Big Kinosoo – Monster Fresh Water Fish in Canada – Chapter 2 of 6

Written by Harold McNeill on January 20th, 2010. Posted in Adventure


Big Kinosoo

This Big Kinosoo Graphic is copied and modifited from the original on the cover of “Treasured Scales of the Kinosoo” a biographical/pictoral history of pioneer familes who settled in Cold Lake during the last century. The book was edited by Laura Dean Skarsen.

Link to Next Post:   The Rush is on.
Link to Last Post: The Big Kinosoo
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Monster Freshwater Fish of Canada

It was not until I moved from Victoria to Vancouver in 1965 to complete training at the Vancouver Police Academy, that I first realized the Big Kinosoo might not be the only large fish to ply the fresh water lakes and rivers of Canada.

Giant White SturgeonOne day I happened to be reading an article in one of the Vancouver papers about a group of fisherman having caught a giant fish in the Fraser River somewhere near Chilliwack.  The fish, a White Sturgeon, weighed in at close to 1000 lbs (453 kgs) and took several hours to land.

My thoughts raced back to Cold Lake and the big Kinosoo. I also recalled there was a river north of Edmonton, the Sturgeon River, and wondered if it might contain or might have once contained similar giants.

I did no further research at that time as my life was headed in other directions and it was not until long after I retired that my thoughts again returned to the Big Kinosoo. The web provided a wonderful search tool and, sure enough, I was able to come up with number of photos of giant fish that can be found right here in Canada.

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Birch Lake – The Blizzard of ’41 – Chapter 1 of 4

Written by Harold McNeill on January 18th, 2010. Posted in Family 1940 1965


Blizzard of 41

Photo (Farm Life): In the early years of living on the farm in Saskatchewan, winter blizzards could arrive suddenly and last for days. Travelling in such such weather was a dangerous affair.

Link to Next Post: A New Beginning
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Deep Winter, 1941: Northern Saskatchewan

It was just after 10:00 am when the pain struck causing the soon to be mom to double over. She grabbed the kitchen table to keep from falling as the pain slowly eased. Home alone and two miles from the nearest neighbour, ten miles from the the small village of Glaslyn in the far Northwest of Saskatchewan and forty-five miles from the hospital in Edam, she was scared as she had no idea what time her husband might return. Outside the January blizzard continued to build in intensity.

Bone chilling cold accompanied by high winds rolling off the southwest shore of Birch Lake pounded their little log home and although the house was partially sheltered by a thick karaganas hedge and poplars, the wind treated these barriers as minor annoyances. Each time a gust of wind hit, it felt like her little home might be shaken from its very foundation.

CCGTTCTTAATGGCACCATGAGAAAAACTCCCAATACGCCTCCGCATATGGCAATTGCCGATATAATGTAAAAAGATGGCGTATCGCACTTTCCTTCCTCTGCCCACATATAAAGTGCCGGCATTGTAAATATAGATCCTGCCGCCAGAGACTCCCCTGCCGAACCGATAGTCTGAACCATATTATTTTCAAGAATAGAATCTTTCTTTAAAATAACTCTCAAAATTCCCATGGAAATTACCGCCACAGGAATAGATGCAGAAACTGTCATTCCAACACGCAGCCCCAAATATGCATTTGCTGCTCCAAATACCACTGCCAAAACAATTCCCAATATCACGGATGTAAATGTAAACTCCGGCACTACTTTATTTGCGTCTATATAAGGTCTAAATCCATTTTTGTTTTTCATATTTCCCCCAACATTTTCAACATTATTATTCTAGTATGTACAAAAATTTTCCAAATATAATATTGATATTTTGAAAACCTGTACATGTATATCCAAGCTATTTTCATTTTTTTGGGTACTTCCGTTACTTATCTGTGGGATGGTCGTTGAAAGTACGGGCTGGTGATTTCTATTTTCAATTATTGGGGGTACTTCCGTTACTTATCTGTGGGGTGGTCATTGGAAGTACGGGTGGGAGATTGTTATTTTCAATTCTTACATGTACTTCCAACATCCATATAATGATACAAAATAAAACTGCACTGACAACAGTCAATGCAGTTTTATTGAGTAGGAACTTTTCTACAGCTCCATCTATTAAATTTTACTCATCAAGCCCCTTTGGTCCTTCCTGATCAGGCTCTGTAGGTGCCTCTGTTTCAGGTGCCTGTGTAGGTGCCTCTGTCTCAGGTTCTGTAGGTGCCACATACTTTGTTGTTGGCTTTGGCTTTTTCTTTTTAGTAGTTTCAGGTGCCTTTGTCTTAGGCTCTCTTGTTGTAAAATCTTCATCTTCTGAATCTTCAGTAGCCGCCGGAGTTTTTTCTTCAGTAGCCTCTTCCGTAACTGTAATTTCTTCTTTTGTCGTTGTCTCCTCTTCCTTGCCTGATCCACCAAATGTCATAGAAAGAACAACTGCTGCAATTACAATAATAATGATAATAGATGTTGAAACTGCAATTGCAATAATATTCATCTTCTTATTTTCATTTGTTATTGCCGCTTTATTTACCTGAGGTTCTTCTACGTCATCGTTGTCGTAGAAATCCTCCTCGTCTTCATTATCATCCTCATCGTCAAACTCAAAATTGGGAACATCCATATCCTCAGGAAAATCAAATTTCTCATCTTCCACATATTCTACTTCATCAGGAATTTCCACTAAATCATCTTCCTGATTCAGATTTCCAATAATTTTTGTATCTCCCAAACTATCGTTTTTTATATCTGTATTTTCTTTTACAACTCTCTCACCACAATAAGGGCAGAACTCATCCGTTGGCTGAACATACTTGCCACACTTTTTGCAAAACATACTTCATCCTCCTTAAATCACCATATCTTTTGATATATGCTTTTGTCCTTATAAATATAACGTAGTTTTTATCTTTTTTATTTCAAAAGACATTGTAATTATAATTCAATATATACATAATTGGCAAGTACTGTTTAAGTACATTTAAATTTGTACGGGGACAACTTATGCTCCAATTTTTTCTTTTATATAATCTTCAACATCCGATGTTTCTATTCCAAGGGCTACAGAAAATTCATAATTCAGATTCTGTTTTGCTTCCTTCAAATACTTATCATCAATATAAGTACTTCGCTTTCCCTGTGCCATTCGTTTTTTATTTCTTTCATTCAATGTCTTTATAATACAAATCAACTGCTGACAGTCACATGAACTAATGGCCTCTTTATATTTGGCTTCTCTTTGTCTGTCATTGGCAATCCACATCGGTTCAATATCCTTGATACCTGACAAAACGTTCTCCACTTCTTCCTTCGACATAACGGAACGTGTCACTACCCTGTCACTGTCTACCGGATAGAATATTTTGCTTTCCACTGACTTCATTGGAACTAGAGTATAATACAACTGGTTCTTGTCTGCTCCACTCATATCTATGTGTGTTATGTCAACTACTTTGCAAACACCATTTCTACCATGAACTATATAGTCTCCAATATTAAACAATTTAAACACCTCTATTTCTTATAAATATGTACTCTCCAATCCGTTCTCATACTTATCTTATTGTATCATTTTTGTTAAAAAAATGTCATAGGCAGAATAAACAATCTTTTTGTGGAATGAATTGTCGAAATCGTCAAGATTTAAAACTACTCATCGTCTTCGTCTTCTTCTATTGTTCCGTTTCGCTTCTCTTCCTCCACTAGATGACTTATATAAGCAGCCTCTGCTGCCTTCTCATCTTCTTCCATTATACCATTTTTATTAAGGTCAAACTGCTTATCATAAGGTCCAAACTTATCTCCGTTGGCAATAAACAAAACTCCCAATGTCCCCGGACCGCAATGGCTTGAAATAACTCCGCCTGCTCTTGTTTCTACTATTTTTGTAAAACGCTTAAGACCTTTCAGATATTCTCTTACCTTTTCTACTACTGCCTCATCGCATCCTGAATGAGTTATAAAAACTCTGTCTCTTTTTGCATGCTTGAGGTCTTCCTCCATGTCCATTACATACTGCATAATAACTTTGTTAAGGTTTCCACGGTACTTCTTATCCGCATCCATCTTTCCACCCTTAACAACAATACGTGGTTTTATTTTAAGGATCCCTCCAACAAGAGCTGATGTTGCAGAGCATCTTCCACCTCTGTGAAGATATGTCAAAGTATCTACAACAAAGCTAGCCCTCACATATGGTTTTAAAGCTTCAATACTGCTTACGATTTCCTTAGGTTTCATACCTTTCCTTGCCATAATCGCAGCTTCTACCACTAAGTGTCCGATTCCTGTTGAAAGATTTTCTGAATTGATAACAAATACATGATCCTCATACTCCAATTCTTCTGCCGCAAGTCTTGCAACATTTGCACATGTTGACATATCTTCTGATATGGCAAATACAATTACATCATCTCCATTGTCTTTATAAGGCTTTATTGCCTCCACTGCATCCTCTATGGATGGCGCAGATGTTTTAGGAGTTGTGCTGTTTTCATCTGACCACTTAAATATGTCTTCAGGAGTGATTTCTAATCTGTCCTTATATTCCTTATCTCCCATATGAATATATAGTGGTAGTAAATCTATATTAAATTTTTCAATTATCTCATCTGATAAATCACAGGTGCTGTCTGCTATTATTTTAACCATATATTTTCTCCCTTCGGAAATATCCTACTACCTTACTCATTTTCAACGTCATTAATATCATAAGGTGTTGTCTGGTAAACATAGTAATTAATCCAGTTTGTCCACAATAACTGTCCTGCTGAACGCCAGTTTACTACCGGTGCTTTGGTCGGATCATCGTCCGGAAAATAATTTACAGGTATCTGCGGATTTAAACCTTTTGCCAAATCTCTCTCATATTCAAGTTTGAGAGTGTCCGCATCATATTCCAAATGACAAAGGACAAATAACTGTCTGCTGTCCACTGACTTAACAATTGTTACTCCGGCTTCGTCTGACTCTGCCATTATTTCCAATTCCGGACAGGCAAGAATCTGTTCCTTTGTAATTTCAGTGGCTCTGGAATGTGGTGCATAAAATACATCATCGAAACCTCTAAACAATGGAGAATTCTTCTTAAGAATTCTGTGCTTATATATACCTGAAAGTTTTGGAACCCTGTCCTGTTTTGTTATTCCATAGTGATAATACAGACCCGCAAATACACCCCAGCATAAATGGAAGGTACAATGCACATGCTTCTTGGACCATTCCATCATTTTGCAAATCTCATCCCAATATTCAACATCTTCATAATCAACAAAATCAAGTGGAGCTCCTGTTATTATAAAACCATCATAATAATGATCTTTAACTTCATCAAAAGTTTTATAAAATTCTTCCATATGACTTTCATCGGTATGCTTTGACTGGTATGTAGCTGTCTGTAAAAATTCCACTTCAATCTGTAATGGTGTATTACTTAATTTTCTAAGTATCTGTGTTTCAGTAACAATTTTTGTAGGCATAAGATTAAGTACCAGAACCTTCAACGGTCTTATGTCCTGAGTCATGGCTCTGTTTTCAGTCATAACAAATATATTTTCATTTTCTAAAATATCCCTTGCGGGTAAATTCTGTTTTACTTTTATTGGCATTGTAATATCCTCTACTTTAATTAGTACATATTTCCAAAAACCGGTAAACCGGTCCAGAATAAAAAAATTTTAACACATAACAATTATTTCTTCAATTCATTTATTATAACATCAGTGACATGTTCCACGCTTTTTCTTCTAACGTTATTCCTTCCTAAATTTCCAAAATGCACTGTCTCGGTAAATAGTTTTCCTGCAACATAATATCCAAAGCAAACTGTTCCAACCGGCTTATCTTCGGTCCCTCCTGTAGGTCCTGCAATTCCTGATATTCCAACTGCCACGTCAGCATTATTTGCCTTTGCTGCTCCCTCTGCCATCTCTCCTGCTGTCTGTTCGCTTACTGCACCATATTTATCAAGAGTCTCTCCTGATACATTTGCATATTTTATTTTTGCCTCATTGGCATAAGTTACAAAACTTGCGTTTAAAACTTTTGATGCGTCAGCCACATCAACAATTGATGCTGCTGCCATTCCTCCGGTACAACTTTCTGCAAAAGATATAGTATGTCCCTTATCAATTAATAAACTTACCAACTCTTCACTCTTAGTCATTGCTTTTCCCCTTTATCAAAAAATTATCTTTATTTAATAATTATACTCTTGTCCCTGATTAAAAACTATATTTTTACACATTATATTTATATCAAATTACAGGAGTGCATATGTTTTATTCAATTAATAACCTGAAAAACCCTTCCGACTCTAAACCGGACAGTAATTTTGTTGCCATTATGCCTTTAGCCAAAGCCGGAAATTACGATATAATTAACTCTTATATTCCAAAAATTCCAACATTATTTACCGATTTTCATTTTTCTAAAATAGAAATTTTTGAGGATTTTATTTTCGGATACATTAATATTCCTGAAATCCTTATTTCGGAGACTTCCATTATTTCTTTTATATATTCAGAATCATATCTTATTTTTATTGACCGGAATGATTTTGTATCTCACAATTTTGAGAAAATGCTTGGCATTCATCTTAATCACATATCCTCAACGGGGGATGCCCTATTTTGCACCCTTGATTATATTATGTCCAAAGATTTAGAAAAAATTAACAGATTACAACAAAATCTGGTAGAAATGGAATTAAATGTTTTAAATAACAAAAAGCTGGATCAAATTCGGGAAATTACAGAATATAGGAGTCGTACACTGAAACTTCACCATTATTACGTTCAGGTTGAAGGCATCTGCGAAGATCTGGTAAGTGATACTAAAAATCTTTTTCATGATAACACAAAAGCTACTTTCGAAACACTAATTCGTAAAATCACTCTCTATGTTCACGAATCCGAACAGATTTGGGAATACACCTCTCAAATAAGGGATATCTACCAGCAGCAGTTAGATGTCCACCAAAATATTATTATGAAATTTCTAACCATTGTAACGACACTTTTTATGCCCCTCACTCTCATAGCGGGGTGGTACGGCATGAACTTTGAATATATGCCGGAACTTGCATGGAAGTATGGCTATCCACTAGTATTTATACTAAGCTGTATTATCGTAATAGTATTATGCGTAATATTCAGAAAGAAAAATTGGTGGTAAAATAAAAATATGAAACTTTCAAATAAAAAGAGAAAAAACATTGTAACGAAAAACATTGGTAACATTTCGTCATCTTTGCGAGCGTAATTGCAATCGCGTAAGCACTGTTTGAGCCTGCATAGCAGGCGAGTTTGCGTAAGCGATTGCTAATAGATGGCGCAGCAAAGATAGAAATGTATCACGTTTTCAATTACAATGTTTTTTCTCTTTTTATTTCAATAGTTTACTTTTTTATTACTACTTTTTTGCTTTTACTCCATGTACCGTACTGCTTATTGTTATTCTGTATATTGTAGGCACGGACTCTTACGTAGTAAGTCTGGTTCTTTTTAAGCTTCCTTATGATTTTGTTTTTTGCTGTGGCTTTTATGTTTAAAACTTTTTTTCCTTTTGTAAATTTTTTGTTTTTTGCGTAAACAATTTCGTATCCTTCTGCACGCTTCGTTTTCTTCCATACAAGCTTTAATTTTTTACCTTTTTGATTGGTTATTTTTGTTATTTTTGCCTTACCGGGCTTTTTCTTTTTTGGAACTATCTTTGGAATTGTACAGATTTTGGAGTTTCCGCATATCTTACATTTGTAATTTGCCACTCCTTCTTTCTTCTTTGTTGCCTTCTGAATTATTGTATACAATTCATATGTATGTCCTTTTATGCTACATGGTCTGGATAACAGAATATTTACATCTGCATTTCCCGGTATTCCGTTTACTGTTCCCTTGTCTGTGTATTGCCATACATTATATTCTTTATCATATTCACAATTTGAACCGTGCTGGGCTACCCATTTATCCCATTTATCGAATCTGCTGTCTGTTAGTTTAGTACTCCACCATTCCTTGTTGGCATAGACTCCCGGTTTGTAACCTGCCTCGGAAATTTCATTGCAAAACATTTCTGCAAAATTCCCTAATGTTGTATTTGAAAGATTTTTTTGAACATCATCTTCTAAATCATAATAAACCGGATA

To make matters worse, the wind created a forlorn, howling sound as it whipped around the logs. Those sounds seemed to expectant mother, Laura, to be among the most lonesome sounds in the world, right up there with wolves howling in the wilderness or a loon calling across a dead calm lake a dusk. What would she do if the baby could not wait?

While the temperature had remained steady near -20F, Laura noted that over the morning it had started to drop and was now nearing -25. Over the past few winters it was not uncommon to see the temperature drop to -50 or -60F during a cold snap. It was always hard to tell the exact temperature as the mercury would freeze at -40. Add to that the wind chill and exposed skin would freeze within seconds and breathing that super cold air could damage lungs so quickly that, in her condition, walking to a neighbouring farm would be a risky, perhaps deadly proposition. She knew people could easily become disoriented in such storms and quickly freeze to death.  No, her best bet was to sit tight and wait for her husband. If the baby came she would just have to make due.

It was going to be a January blizzard forever etched in Laura’s mind. Years later when telling the story, she still shuddered at the memory:

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Big Kinosoo: The Rush is On – Legend Becomes Reality – Chapter 3 of 6

Written by Harold McNeill on January 10th, 2010. Posted in Adventure


Frank's Marina

Photo: Copy of framed photo in the dining room at the home of my sister Louise and her husband Frank Yochim. This is Franks Cold Lake Marina as it looked in the late 1960s after being moved to the Main Dock. For thirty years my brother-in-law, along with members of the family operated the Marina and following his retirement, his son Lorin Yochim took over for several years before heading out to explore the world.

Link to Next Post:  DHC-3 Fish Attack.
Link to Last Post:  Monster Fish
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Big Kinosoo:   First Half of the 1900s